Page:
The Corner

Culture

Heads or Tails, You’re a Racist: The Political Convenience of the Flag Debate

In response to Cross About The Cross

Rich, in your post on non-sequiturs, you write: “After every mass shooting, there has to be some ready politically convenient reason for the shooting or some ready politically convenient solution or both.” The emphasis, of course, is on “politically convenient.” The obsession over “civility” following the Giffords shooting — when there was no evidence that the intensity of political discourse played any role at all in the shooting — is one of the most infamous recent examples. While some people genuinely anguished over civility, others saw the moment as an opportunity to climb to unassailable moral high ground and either discredit political opponents or shame them into silence. The civility brigades were notably less vocal when a man tried to massacre employees of the Family Research Council after reading the Southern Poverty Law Center’s political discourse labeling the FRC as a “hate group.”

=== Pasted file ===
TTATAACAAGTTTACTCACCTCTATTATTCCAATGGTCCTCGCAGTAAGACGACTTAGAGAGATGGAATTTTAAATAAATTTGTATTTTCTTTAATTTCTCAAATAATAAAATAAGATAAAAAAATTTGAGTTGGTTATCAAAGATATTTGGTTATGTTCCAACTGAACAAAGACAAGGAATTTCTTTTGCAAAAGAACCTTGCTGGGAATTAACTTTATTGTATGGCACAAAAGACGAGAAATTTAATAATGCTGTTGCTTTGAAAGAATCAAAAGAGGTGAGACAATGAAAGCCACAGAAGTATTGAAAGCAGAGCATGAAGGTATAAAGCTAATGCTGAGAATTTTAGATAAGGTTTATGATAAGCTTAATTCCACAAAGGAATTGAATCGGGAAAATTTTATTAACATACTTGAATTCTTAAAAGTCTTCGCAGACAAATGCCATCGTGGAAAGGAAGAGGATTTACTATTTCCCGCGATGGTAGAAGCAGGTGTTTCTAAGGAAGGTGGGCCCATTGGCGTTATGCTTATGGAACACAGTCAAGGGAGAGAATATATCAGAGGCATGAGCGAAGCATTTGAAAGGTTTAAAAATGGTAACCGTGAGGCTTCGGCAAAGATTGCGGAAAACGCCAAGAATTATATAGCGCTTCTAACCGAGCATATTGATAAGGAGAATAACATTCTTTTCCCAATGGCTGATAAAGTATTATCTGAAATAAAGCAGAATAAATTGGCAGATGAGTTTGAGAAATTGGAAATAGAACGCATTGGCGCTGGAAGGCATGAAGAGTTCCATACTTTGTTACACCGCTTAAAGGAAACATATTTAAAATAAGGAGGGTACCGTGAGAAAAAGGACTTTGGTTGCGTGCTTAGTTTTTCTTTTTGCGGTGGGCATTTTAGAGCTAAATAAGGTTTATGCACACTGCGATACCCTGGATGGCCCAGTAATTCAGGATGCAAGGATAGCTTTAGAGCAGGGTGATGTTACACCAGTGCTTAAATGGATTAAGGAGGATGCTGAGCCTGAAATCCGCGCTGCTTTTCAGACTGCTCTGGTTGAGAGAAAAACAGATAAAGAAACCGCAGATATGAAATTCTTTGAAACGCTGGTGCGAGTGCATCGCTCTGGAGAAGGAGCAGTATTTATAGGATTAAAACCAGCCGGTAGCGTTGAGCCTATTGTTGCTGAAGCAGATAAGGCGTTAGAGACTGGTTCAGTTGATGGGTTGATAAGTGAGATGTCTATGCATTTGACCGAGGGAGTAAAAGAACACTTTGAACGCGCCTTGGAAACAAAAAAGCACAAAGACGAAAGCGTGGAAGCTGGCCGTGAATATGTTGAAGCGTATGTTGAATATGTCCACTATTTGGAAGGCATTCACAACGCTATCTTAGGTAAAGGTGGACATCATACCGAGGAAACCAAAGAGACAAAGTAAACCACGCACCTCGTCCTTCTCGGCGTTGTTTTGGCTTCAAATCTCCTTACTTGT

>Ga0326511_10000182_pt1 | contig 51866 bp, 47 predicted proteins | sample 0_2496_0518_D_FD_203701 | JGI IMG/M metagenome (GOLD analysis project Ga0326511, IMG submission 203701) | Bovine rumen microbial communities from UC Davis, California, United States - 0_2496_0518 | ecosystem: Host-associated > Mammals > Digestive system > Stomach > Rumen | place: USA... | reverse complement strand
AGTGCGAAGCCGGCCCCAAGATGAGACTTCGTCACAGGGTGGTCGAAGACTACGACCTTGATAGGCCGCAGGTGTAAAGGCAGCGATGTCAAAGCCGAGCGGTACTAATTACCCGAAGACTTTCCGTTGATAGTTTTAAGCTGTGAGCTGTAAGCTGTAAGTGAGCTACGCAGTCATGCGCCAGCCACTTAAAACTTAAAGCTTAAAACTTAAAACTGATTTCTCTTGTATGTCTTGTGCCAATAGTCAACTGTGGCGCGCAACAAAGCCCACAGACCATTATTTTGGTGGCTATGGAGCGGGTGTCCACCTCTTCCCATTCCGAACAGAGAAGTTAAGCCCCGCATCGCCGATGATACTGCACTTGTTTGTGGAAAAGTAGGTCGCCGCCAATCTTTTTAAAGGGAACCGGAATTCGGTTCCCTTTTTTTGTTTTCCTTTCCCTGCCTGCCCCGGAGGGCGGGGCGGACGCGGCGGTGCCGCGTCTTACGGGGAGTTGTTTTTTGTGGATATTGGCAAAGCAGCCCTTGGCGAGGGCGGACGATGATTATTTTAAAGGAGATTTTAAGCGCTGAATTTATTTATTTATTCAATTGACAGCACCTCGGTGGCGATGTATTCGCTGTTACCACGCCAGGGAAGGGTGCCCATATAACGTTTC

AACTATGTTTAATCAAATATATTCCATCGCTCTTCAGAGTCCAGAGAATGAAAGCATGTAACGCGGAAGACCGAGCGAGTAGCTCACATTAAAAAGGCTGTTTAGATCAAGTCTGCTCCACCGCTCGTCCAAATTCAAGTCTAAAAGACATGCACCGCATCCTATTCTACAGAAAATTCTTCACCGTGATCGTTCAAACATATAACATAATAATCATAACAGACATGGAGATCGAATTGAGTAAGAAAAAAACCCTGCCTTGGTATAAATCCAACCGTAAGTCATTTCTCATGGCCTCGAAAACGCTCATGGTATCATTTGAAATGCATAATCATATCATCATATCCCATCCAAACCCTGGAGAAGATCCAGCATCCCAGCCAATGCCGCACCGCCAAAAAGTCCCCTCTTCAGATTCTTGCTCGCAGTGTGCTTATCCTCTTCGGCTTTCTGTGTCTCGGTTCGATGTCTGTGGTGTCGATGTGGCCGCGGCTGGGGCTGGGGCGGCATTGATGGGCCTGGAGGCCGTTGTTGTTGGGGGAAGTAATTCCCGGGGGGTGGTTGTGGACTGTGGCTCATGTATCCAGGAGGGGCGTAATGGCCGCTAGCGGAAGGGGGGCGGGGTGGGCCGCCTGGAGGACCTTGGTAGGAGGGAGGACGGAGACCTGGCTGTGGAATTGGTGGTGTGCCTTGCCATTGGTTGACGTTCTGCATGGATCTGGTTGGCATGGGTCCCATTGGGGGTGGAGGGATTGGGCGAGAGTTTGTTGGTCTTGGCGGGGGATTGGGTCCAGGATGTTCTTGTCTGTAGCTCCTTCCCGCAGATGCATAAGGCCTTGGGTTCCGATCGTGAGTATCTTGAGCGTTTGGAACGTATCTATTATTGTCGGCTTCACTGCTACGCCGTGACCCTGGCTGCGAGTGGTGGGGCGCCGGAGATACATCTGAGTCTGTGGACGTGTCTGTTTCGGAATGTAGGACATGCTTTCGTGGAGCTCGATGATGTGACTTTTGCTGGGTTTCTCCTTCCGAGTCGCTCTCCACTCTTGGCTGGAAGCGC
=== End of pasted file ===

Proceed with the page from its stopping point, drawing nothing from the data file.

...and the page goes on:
In this case, it appears that the racist terrorist in Charleston says he was radicalized by the Trayvon Martin case. But no rational person would blame that case — or the way it was handled in court or in the court of public opinion — for his evil acts. Nor does any rational person think that he would have spared the church if the Confederate battle flag wasn’t flying at a Confederate memorial in a different city. Yes, there are genuine and sincere people who truly want to spare people the pain of seeing a flag they abhor, but there are also quite a few people who are only too happy to grill Republican presidential candidates about this issue from now until the 2016 election (unless a better non-sequitur emerges in the interim). It’s a cultural and political marker. Candidates are either “for the flag” — and either racist or uncaring — or they’re bowing to the unrelenting, morally superior voice of the media. Heads, you’re a racist. Tails, you’re a racist, but at least you can be shamed.

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